Q. I’ve always heard that you should not have a mortgage in retirement so I may have done something really stupid in January. I was sick and tired of my credit card debt (which actually increased with holiday shopping expenses) and decided to refinance my house. I didn’t take out all of my equity but I added $50,000 to my previous mortgage amount and my current mortgage is around $150,000. The mortgage rate is fixed at 3.5 percent and my credit cards were charging between 8 and 12 percent. It seemed to make sense at the time but I want to retire in 10 years and I’ll still have 20 more years left on my mortgage unless I increase my payments from approximately $674/month to around $1,483/month. While working I could increase the payment to $1,000 but to make a $1,483 payment I’d need to reduce my current 401(k) contributions by $483/month. Since my interest rate is so low and the interest is tax deductible should I just leave things as they are? If I only make the $1,000/month payment I’ll still have a mortgage when I retire so should I reduce my 401(k) contribution and make the larger payment to ensure I won’t have a mortgage when I retire? If it matters, I’m single and make around $70,000.
A. As long as you keep your credit card balances low or better yet, paid off in full each month I think your decision to refinance and pay those off was a good one. By replacing the money owed on your high interest credit cards with a higher mortgage at a fixed low interest rate you have replaced bad debt with good debt. It’s true that the less debt you have when you retire the less money you will need to meet expenses. So, not having a mortgage payment by the time you retire is often touted as a worthy financial goal. But I would not recommend this if to do so you need to reduce your pre-tax retirement savings.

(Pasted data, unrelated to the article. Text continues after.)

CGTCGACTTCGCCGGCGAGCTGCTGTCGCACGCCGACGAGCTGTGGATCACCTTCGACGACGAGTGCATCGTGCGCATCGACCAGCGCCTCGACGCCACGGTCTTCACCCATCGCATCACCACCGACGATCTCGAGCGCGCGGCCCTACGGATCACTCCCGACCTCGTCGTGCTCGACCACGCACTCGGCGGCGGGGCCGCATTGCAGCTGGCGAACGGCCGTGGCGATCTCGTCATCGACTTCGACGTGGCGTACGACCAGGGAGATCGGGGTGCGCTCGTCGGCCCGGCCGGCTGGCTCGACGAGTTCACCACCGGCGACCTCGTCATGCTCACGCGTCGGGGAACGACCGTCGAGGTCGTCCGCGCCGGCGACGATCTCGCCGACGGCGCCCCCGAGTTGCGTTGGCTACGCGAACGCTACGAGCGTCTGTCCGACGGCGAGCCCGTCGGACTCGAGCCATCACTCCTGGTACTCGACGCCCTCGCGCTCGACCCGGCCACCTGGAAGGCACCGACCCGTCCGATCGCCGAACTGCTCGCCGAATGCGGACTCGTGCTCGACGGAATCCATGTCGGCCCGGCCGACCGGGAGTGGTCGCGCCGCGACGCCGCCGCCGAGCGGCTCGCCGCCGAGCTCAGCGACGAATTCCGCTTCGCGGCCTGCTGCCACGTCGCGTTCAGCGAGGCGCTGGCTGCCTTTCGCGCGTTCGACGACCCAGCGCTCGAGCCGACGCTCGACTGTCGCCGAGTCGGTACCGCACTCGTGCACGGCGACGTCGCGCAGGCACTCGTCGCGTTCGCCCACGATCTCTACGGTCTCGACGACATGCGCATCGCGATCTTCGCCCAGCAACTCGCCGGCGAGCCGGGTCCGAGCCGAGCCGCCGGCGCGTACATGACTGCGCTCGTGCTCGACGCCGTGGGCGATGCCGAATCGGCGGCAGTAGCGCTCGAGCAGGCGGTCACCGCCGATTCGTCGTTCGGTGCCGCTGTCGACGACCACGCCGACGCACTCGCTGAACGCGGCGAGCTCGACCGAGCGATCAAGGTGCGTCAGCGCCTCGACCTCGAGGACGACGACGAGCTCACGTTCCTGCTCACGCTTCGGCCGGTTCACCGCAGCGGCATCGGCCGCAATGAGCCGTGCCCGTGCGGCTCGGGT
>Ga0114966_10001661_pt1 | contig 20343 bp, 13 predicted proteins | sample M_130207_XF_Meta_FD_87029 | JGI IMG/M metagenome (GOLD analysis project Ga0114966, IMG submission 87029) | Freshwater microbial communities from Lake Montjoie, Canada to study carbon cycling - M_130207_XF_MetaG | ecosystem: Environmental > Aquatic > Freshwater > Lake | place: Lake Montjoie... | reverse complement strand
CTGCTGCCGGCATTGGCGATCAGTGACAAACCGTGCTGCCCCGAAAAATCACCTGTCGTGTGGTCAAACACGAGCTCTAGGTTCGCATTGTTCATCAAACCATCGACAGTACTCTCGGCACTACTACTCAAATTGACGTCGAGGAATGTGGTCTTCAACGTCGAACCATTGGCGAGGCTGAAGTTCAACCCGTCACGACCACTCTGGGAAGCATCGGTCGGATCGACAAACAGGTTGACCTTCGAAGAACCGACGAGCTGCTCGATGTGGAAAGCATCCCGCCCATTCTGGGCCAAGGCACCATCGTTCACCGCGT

Based on your income and filing status, that $483/month you currently add to your 401(k) plan saves you 25 percent in federal income tax. That’s an additional $1,449 a year in taxes plus any state tax. To come up with the entire $483/month after taxes you’d need to reduce your 401(k) contributions by more than that amount. Unless you think you will be in a higher tax bracket in retirement, pre-tax investing is almost always a good idea.
If it won’t impact your retirement savings I would encourage you to make the $1,000/month payment for the next 10 years. This won’t allow you to be mortgage free when you retire but you will only have 122 mortgage payments left versus 240. By making this higher payment for just 10 years, you will reduce the interest paid over the life of the loan by $40,000. The mortgage interest deduction is only valuable to the extent it makes your itemized deductions greater than the standard deduction. Your standard deduction is $6,300 and based on your current payment plan the interest paid this year will be $7,409. Assuming no other deductions, in your tax bracket the mortgage interest deduction is worth around $277 (7,409 – 6300 = 1,109 * 25 percent). So, the value of the interest deduction is insignificant.
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Holly Nicholson is a certified financial planner in Raleigh. She cannot answer every question. Reach her at askholly.com or P.O. Box 97128, Raleigh, NC 27624